It was cool, and a bit damp. I zipped up my jacket and headed toward my Jeep, which was sporting a brand new grill and windshield. My lifestyle is hell on my vehicles. I was climbing into the driver's seat when the bar's door flew open. Knuckles came running out, clutching a shotgun that he must have stolen from behind the counter.

"You son of a bitch!" he screamed, leveling the gun at me.

I pointed my hand at him, flicked one finger to send the shotgun spinning off into the night, and flicked another one to through the door. The door opened out, but he hit with enough force to shatter it.

"I hate bars," I grumbled. The Jeep's engine growled to life, and I pulled out of the parking lot.

I didn't go back to the motel. I had all of my stuff in the Jeep anyway, and I was pretty sure that the police would be showing up at my room before too long. I figured it would take the bar patrons about half an hour to convince themselves that what they had seen was a combination of alcohol, poor viewpoints, bad lighting, and group hallucinations. After that, they would call the local authorities to report a weird out-of-towner that had put the hurt on two of their own.

I wanted to put at least a hundred miles between me and the town before I stopped, so I got on the highway and, on a whim, headed east. I felt the vision coming over me about thirty minutes later, and I pulled off to the side of the road, lest I crash and burn.

Pressure began to build up between my eyes. I pinched the bridge of my nose, trying to relieve it, but to no avail. I wasn't experiencing physical pressure, but psychic. The gesture was more out of habit than anything.

The world began to swim in front of me. I closed my eyes and surrendered myself to the vision.

The temple reached toward the heavens, a towering edifice gleaming white in the harsh noon sun. A marvel of engineering and dedication, the building had served as the focal point for an entire community of believers. This was a place of learning, of purification, of communion.

But it was a place of secrets as well, a place of legends and shadows. Once, this was the home of a wicked spirit, a being of fire and malice, of power and spite. The creature had walked the streets surrounding the temple as a terrible giant, inspiring fear and awe in all who beheld him.

But the will of man is greater than the power of demons, and the terrible beast was beaten back, conquered, and contained. The demon was sealed beneath the temple, confined for time and eternity. The city's name was changed to reflect the battle that had been waged and won here: Deoband, the bound god.

The years stretched into centuries, and the terror inspired by the monster became the folklore of today. Memory of the creature faded, reduced to idle stories and harmless tales. And in his prison, the demon waited.

Darkness. Impenetrable, oppressive, tangible darkness. No light had shown here in a hundred years. No noise had been heard. The temple became a tomb, containing nothing but the dead.

But the demon was patient.

He waited, helpless but not hopeless, because the demon knew the heart of man was wicked, that his desires were strong, and that his spirit could be tempted. One day, inevitably, inexorably, the legends would draw a man to the demon, and he would be free once more.

The sound of steel on stone echoed through the demon's prison. Soil turned. Rocks fell. The wall cracked, and for the first time in a century, light fell upon the room.

The demon rejoiced.

Men came, men of science, men of learning. Men impressed with their own cleverness and creativity, men too proud to believe the superstitions of old. They took the demon from his tomb and carried him across deserts and seas, to a new world, a world teeming with debauch desires. A world ripe for the harvest.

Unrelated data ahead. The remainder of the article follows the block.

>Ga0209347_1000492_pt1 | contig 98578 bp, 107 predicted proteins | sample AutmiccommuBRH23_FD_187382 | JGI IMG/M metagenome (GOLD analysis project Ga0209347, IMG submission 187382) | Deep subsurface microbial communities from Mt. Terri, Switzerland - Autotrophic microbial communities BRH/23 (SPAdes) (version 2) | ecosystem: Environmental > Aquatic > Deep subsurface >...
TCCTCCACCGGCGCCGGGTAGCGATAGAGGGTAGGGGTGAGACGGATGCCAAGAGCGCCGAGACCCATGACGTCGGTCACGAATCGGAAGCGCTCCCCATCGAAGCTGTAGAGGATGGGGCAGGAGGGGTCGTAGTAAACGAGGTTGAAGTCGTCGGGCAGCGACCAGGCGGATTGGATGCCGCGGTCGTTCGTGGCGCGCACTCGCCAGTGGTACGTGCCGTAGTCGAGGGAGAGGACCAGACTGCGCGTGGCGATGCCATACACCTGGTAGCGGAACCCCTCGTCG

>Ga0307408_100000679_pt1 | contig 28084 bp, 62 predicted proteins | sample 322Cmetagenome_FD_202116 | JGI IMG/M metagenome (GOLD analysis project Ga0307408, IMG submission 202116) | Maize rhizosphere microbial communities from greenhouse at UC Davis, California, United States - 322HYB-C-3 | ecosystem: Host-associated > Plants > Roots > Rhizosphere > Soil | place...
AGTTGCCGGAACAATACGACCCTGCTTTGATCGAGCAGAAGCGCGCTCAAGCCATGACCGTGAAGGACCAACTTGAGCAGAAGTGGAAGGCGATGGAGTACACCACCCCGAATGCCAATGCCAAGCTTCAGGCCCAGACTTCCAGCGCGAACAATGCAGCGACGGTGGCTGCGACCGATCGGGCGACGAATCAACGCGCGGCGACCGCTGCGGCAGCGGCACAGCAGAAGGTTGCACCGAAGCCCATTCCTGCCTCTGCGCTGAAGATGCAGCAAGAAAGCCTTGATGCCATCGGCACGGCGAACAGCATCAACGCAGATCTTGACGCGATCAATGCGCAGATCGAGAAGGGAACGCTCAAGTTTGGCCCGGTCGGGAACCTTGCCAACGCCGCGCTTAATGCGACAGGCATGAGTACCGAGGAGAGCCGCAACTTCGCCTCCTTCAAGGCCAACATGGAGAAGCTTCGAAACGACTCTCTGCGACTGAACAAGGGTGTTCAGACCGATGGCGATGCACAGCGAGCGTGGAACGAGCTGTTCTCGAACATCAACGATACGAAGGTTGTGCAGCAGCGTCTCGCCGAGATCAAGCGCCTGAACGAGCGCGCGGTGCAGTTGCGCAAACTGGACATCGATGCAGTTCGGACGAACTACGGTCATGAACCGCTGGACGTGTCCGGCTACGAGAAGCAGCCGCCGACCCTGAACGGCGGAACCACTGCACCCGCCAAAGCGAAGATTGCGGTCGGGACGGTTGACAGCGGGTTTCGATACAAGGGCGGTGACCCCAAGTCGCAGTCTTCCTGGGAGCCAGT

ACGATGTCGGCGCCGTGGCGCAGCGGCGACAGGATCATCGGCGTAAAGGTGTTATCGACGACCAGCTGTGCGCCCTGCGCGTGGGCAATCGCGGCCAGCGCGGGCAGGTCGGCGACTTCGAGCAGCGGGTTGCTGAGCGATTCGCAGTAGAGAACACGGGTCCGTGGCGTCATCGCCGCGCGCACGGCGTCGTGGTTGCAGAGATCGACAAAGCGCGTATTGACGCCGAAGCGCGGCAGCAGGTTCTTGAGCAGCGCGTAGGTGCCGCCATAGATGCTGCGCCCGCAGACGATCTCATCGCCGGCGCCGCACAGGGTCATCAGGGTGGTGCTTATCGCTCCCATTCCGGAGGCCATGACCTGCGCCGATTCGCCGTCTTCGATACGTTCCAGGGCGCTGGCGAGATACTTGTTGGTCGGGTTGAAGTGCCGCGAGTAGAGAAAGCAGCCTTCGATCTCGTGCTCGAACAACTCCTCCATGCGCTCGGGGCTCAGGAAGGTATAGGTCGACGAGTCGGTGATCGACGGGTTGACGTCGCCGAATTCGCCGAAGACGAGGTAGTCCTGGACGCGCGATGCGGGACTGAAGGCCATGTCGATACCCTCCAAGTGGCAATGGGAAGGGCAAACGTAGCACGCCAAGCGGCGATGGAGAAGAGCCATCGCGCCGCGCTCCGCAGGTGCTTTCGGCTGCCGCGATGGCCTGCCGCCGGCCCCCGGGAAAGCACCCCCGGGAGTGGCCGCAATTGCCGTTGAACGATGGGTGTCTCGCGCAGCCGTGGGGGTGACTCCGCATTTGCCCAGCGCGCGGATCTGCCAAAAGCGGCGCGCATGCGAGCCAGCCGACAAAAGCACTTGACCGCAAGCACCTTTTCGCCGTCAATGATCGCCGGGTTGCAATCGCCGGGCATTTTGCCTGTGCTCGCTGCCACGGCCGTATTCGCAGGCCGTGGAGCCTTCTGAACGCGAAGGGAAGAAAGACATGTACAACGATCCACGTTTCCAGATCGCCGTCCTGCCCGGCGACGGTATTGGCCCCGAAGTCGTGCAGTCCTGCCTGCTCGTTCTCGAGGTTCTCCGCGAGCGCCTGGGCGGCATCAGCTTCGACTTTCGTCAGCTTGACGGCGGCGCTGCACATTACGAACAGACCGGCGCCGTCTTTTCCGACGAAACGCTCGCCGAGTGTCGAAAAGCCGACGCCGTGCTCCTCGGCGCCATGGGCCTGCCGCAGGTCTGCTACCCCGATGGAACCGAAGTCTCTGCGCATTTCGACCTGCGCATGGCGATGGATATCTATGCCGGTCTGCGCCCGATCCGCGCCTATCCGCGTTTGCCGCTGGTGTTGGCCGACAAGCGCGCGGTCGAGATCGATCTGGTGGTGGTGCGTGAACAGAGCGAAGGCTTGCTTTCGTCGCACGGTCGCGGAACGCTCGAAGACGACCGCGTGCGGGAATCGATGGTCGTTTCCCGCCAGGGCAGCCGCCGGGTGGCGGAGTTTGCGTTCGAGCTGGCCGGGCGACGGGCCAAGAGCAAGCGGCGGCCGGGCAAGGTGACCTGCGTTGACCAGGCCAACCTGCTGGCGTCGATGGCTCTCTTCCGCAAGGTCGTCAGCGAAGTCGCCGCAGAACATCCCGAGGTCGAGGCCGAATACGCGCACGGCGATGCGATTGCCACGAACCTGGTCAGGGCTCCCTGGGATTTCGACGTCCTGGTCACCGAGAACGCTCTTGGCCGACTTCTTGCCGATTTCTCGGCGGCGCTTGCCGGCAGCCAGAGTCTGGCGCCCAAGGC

A creature came for the demon, a lesser creature, a weak and foolish creature, but a creature that shared the demon's appetite for carnage. This creature would free the demon, once and for all. With a single wish, this creature would spell the doom of the meek and mewling creatures crawling across the face of the earth.

The demon rose up, a being of fire and malice, of power and spite. He walked the earth as a terrible giant, inspiring fear and awe in all who saw him.

The rage of centuries burned in the demon's heart, and the flames of his wrath rushed forth, consuming all before him.

"Really?" I muttered to myself. "A fucking genie?"

My head throbbed, so I grabbed a bottle of aspirin out of the glove compartment and swallowed three pills. The visions are a lot like dreams; weird, symbolic, and sometimes difficult to interpret. And like dreams, I knew certain facts without having been told them directly. The Jinni, I knew, was somehow tied to a man named Aarif Achari, a curator or research fellow at the Burke Museum in Seattle, Washington. He wasn't responsible for freeing the Jinni; rather, his motives for bringing the exhibit--and the Jinni's lamp--to America were purely academic. That meant someone else was using the Jinni, possibly someone who didn't understand its power.

According to my GPS, Seattle was only a few hours away. I searched for a hotel near the museum, found one that had a decent Yelp rating, and plugged in its address. I put the Jeep in gear and started to pull back onto the road.

Red and blue lights lit up behind me. I sighed, took the Jeep back out of gear, and put my hands on the steering wheel.

The cop, a black woman around thirty years old, appeared in my window a few minutes later, shining a flashlight in my eyes. She kept one hand near her gun. Fantastic. She shone the light around the Jeep, giving the interior a quick once-over, then tapped on the window.

I rolled it down. "Evening, ma'am."

"Evening, sir," she answered.

"Everything all right?"

"That's why I stopped, sir. Wanted to make sure you weren't stranded."

"Ah, yeah, no." I held up my cell phone. "Got a call, pulled over to answer it."

"Very responsible of you, sir," the officer said.

I shrugged. "I do what I can."

"All right then," she said, flicking off her light. "You have a good--" She stopped, and sniffed the air. "You smell like beer, sir. Have you been drinking?"

Oh, for fuck's sake.

This novella from the best-selling Godless Saint series is available now on kindle.